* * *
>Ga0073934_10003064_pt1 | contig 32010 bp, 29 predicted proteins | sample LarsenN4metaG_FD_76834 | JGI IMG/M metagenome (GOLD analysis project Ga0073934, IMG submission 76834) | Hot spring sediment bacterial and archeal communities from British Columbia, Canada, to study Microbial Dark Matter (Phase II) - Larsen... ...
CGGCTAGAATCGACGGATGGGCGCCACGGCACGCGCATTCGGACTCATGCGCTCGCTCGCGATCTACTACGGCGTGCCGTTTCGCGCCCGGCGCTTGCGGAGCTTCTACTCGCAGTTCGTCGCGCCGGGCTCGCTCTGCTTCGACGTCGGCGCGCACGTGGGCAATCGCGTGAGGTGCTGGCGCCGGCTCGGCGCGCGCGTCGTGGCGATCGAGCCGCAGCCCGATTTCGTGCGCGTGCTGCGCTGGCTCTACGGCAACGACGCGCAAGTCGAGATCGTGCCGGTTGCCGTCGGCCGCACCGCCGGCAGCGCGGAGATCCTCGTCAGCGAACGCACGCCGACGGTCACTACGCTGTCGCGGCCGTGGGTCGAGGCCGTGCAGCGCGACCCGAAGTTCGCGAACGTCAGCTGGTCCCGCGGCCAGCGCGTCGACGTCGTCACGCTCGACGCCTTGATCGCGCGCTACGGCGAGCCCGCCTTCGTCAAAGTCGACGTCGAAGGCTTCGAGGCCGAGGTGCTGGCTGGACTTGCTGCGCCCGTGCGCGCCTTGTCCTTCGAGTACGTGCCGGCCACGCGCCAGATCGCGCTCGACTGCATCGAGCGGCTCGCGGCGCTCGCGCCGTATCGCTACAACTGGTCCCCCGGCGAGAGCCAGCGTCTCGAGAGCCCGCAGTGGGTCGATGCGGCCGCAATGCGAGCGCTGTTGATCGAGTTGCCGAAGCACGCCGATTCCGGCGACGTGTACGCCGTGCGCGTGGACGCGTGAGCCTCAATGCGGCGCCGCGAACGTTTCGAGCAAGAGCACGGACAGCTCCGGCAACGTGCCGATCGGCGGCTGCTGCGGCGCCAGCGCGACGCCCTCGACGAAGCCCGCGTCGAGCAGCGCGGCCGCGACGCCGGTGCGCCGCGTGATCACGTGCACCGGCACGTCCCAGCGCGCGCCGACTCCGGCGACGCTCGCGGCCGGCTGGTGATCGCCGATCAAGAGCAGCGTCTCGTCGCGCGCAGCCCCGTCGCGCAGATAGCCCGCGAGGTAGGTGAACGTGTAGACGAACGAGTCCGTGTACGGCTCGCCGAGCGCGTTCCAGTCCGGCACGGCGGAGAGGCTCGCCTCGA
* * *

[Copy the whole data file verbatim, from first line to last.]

>Ga0073934_10003064_pt1 | contig 32010 bp, 29 predicted proteins | sample LarsenN4metaG_FD_76834 | JGI IMG/M metagenome (GOLD analysis project Ga0073934, IMG submission 76834) | Hot spring sediment bacterial and archeal communities from British Columbia, Canada, to study Microbial Dark Matter (Phase II) - Larsen... ...
CGGCTAGAATCGACGGATGGGCGCCACGGCACGCGCATTCGGACTCATGCGCTCGCTCGCGATCTACTACGGCGTGCCGTTTCGCGCCCGGCGCTTGCGGAGCTTCTACTCGCAGTTCGTCGCGCCGGGCTCGCTCTGCTTCGACGTCGGCGCGCACGTGGGCAATCGCGTGAGGTGCTGGCGCCGGCTCGGCGCGCGCGTCGTGGCGATCGAGCCGCAGCCCGATTTCGTGCGCGTGCTGCGCTGGCTCTACGGCAACGACGCGCAAGTCGAGATCGTGCCGGTTGCCGTCGGCCGCACCGCCGGCAGCGCGGAGATCCTCGTCAGCGAACGCACGCCGACGGTCACTACGCTGTCGCGGCCGTGGGTCGAGGCCGTGCAGCGCGACCCGAAGTTCGCGAACGTCAGCTGGTCCCGCGGCCAGCGCGTCGACGTCGTCACGCTCGACGCCTTGATCGCGCGCTACGGCGAGCCCGCCTTCGTCAAAGTCGACGTCGAAGGCTTCGAGGCCGAGGTGCTGGCTGGACTTGCTGCGCCCGTGCGCGCCTTGTCCTTCGAGTACGTGCCGGCCACGCGCCAGATCGCGCTCGACTGCATCGAGCGGCTCGCGGCGCTCGCGCCGTATCGCTACAACTGGTCCCCCGGCGAGAGCCAGCGTCTCGAGAGCCCGCAGTGGGTCGATGCGGCCGCAATGCGAGCGCTGTTGATCGAGTTGCCGAAGCACGCCGATTCCGGCGACGTGTACGCCGTGCGCGTGGACGCGTGAGCCTCAATGCGGCGCCGCGAACGTTTCGAGCAAGAGCACGGACAGCTCCGGCAACGTGCCGATCGGCGGCTGCTGCGGCGCCAGCGCGACGCCCTCGACGAAGCCCGCGTCGAGCAGCGCGGCCGCGACGCCGGTGCGCCGCGTGATCACGTGCACCGGCACGTCCCAGCGCGCGCCGACTCCGGCGACGCTCGCGGCCGGCTGGTGATCGCCGATCAAGAGCAGCGTCTCGTCGCGCGCAGCCCCGTCGCGCAGATAGCCCGCGAGGTAGGTGAACGTGTAGACGAACGAGTCCGTGTACGGCTCGCCGAGCGCGTTCCAGTCCGGCACGGCGGAGAGGCTCGCCTCGA